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Balsamorhiza sagittata

Balsamorhiza sagittata is a species of flowering plant in the sunflower tribe of the plant family Asteraceae known by the common name arrowleaf balsamroot. It is native to much of western North America from British Columbia to California to the Dakotas, where it grows in many types of habitat from mountain forests to grassland to desert scrub. It is drought tolerant. All of the plant can be eaten [1] although it can be bitter and pine-like in taste.[2]

Description[edit]

The leaves are entire and covered with fine to rough hairs, especially on the undersides.

This is a taprooted perennial herb growing a hairy, glandular stem 20 to 60 centimeters tall. The branching, barky root may extend over two meters deep into the soil. The basal leaves are generally triangular in shape and are large, approaching 50 centimeters in maximum length. Leaves farther up the stem are linear to narrowly oval in shape and smaller. The leaves have untoothed edges and are coated in fine to rough hairs, especially on the undersides.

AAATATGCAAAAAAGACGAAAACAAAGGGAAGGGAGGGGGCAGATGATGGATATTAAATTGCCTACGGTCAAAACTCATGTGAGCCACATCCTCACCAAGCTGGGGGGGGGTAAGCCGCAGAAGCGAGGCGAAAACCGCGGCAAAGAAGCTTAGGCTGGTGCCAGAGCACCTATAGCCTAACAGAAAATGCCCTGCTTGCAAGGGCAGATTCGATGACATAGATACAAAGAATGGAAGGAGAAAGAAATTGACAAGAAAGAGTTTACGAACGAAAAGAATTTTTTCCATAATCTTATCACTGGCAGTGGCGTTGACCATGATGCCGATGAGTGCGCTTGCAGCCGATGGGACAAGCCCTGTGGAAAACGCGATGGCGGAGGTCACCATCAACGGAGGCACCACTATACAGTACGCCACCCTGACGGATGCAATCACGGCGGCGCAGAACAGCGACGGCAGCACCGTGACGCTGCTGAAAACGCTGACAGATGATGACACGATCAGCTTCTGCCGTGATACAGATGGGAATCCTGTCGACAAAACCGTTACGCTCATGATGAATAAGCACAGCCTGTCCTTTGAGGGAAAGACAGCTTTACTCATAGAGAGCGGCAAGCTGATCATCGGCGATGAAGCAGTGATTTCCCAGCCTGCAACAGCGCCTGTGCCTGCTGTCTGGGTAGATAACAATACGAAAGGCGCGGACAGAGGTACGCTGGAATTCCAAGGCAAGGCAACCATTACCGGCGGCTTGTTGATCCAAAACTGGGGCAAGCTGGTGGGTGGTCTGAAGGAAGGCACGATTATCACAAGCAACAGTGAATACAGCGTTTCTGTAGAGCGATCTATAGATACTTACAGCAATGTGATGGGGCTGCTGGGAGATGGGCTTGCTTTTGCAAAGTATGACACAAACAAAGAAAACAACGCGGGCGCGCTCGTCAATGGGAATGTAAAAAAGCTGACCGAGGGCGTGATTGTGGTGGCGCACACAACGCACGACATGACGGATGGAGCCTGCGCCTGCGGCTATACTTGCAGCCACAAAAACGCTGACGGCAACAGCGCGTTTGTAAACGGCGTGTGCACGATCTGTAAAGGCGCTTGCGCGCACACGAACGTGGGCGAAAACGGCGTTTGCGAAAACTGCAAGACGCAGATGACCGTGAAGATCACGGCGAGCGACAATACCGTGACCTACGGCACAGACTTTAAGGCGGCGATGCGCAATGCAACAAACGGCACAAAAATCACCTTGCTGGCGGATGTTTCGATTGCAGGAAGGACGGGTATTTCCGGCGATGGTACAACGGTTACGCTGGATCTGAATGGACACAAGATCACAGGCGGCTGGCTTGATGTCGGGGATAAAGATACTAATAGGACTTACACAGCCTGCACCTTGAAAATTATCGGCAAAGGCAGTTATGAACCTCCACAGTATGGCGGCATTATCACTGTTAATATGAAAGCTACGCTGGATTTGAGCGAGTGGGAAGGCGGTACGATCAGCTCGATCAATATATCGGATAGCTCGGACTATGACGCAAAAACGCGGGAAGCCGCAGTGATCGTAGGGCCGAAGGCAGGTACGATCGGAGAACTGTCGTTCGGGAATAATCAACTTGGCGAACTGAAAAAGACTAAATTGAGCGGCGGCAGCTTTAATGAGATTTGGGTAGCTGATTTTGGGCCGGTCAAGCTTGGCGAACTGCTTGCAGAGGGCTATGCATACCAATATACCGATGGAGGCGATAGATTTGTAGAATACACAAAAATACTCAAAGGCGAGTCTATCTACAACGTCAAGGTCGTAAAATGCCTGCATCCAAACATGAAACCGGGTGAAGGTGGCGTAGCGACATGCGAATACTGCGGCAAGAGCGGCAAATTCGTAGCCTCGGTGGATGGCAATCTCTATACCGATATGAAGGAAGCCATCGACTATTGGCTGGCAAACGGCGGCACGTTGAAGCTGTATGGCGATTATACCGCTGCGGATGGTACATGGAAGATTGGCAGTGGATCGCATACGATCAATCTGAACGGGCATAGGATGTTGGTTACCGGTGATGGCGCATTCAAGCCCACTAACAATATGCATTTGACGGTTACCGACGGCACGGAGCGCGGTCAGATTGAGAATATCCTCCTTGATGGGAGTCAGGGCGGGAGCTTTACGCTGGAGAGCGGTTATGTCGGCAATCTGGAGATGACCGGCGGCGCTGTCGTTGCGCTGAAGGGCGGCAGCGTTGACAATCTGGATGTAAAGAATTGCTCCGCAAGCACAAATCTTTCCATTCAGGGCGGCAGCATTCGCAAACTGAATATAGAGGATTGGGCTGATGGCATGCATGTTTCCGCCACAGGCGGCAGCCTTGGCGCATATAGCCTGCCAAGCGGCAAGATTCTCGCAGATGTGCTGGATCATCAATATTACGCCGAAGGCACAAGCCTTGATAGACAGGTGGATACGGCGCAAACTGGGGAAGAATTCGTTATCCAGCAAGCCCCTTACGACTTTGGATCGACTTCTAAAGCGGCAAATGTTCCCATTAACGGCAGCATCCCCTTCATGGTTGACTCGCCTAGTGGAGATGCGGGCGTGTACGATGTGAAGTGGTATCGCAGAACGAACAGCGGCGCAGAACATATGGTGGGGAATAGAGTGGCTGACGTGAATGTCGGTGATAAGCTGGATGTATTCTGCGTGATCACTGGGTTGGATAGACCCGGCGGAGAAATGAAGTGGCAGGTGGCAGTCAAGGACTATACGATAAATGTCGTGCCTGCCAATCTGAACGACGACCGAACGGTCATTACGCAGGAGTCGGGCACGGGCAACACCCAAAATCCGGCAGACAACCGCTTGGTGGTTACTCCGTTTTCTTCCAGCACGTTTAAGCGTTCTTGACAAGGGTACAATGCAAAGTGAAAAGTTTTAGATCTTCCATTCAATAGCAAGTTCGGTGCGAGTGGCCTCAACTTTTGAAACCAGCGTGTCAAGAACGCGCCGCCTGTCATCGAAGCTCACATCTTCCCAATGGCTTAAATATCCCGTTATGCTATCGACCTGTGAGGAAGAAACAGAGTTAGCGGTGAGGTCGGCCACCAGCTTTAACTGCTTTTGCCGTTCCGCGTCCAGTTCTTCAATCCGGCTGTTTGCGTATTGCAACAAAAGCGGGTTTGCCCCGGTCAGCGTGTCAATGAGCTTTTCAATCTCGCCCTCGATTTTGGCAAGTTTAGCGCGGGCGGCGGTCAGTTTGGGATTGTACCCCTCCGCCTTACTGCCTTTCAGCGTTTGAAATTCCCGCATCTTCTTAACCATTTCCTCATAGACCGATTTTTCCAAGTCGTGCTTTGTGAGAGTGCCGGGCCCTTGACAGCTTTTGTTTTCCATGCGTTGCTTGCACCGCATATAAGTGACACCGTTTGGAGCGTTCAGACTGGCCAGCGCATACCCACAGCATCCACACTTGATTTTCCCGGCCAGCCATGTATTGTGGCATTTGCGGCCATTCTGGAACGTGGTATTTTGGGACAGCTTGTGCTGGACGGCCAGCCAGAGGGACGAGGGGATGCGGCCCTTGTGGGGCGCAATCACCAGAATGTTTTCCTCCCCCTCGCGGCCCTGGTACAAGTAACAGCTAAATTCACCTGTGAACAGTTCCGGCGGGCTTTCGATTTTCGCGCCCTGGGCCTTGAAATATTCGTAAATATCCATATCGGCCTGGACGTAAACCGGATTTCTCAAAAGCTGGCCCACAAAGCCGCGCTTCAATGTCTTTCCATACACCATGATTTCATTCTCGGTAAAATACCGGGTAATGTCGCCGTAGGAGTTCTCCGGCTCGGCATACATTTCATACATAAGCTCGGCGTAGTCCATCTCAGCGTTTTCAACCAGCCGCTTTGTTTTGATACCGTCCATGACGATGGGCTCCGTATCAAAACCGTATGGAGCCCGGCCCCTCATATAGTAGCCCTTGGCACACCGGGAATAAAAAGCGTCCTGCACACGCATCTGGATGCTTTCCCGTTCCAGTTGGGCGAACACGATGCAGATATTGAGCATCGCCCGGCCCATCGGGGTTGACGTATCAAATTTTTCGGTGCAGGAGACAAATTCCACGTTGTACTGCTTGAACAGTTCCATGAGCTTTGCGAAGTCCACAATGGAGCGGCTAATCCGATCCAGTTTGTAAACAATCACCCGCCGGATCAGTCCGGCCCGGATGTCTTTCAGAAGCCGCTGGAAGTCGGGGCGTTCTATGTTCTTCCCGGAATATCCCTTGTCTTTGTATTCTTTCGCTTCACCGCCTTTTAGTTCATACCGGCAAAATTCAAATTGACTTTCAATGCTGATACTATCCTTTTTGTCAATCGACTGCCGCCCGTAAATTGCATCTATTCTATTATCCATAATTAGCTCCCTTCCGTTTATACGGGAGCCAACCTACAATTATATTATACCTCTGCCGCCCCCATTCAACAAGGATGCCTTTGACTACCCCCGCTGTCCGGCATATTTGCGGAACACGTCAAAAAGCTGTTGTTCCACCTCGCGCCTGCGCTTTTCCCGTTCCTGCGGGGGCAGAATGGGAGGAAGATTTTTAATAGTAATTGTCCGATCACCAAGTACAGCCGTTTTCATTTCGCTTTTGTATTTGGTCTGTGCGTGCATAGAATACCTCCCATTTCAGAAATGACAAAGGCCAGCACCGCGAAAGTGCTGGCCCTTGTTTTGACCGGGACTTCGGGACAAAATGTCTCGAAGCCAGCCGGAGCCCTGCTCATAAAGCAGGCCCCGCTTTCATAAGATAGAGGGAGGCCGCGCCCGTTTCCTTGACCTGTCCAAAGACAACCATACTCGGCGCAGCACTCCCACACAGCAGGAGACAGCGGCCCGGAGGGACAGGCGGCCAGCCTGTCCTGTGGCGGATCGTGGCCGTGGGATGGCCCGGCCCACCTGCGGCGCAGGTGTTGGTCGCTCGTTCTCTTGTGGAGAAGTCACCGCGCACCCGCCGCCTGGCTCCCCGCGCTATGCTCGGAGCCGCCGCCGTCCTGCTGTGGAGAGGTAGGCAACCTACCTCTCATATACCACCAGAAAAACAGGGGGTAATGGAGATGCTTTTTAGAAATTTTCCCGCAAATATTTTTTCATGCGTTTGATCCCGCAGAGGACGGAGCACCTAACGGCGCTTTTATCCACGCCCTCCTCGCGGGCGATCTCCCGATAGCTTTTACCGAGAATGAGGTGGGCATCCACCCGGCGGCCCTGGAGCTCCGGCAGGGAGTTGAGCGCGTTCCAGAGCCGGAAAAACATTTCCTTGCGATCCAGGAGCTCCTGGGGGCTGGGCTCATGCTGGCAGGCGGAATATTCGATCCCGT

The inflorescence bears one or more flower heads. Each head has a center of long yellowish tubular disc florets and a fringe of bright yellow ray florets, each up to 4 centimeters long. The fruit is a hairless achene about 8 millimeters long. Grazing animals find the plant palatable, especially the flowers and developing seed heads.[3]

Balsamorhiza sagittata (3625593445) Bright orange-yellow petals make the arrowleaf balsamroot easy to identify.

Uses[edit]

Many Native American groups, including the Nez Perce, Kootenai, Cheyenne, and Salish, utilized the plant as a food and medicine.[3] The seeds were particularly valuable as food or used for oil [4]

Under the name Okanagan Sunflower, it is the official flower emblem of the city of Kelowna, British Columbia, Canada.

References[edit]

  1. ^ "Arrow Leafed Balsamroot Wildflower". 
  2. ^ Vizgirdas, Ray (2006). Wild Plants of the Sierra Nevada. Reno: University of Nevada, Reno. p. 185. 
  3. ^ a b Forest Service Fire Ecology
  4. ^ Moerman, Daniel (2010). Native American Food Plants: An Ethnobotanical Dictionary. Portland, Oregon: Timber Press. pp. 62–63. 

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